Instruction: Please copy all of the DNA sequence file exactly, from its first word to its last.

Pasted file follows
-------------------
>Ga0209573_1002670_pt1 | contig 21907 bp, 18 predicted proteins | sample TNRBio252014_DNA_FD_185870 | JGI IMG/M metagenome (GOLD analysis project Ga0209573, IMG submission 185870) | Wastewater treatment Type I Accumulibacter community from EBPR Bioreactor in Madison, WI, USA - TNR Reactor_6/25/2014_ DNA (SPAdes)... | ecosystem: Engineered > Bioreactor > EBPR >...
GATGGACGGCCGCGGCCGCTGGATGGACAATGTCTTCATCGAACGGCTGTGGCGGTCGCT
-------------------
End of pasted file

>Ga0209573_1002670_pt1 | contig 21907 bp, 18 predicted proteins | sample TNRBio252014_DNA_FD_185870 | JGI IMG/M metagenome (GOLD analysis project Ga0209573, IMG submission 185870) | Wastewater treatment Type I Accumulibacter community from EBPR Bioreactor in Madison, WI, USA - TNR Reactor_6/25/2014_ DNA (SPAdes)... | ecosystem: Engineered > Bioreactor > EBPR >...
GATGGACGGCCGCGGCCGCTGGATGGACAATGTCTTCATCGAACGGCTGTGGCGGTCGCT